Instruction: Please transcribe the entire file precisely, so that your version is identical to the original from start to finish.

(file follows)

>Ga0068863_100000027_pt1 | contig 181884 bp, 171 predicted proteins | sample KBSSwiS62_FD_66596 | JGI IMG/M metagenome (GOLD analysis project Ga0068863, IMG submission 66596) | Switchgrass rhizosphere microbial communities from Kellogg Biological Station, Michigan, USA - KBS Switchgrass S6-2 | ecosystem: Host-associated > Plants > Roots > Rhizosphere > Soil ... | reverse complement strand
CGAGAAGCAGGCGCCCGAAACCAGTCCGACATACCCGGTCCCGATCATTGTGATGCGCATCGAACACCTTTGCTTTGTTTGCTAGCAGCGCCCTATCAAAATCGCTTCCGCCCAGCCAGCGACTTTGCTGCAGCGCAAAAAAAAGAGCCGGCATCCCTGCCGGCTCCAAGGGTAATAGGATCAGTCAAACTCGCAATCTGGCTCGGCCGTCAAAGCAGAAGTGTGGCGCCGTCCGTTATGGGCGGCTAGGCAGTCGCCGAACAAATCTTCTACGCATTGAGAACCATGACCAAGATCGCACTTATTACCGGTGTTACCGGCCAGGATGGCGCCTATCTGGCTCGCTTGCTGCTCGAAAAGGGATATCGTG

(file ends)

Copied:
>Ga0068863_100000027_pt1 | contig 181884 bp, 171 predicted proteins | sample KBSSwiS62_FD_66596 | JGI IMG/M metagenome (GOLD analysis project Ga0068863, IMG submission 66596) | Switchgrass rhizosphere microbial communities from Kellogg Biological Station, Michigan, USA - KBS Switchgrass S6-2 | ecosystem: Host-associated > Plants > Roots > Rhizosphere > Soil ... | reverse complement strand
CGAGAAGCAGGCGCCCGAAACCAGTCCGACATACCCGGTCCCGATCATTGTGATGCGCATCGAACACCTTTGCTTTGTTTGCTAGCAGCGCCCTATCAAAATCGCTTCCGCCCAGCCAGCGACTTTGCTGCAGCGCAAAAAAAAGAGCCGGCATCCCTGCCGGCTCCAAGGGTAATAGGATCAGTCAAACTCGCAATCTGGCTCGGCCGTCAAAGCAGAAGTGTGGCGCCGTCCGTTATGGGCGGCTAGGCAGTCGCCGAACAAATCTTCTACGCATTGAGAACCATGACCAAGATCGCACTTATTACCGGTGTTACCGGCCAGGATGGCGCCTATCTGGCTCGCTTGCTGCTCGAAAAGGGATATCGTG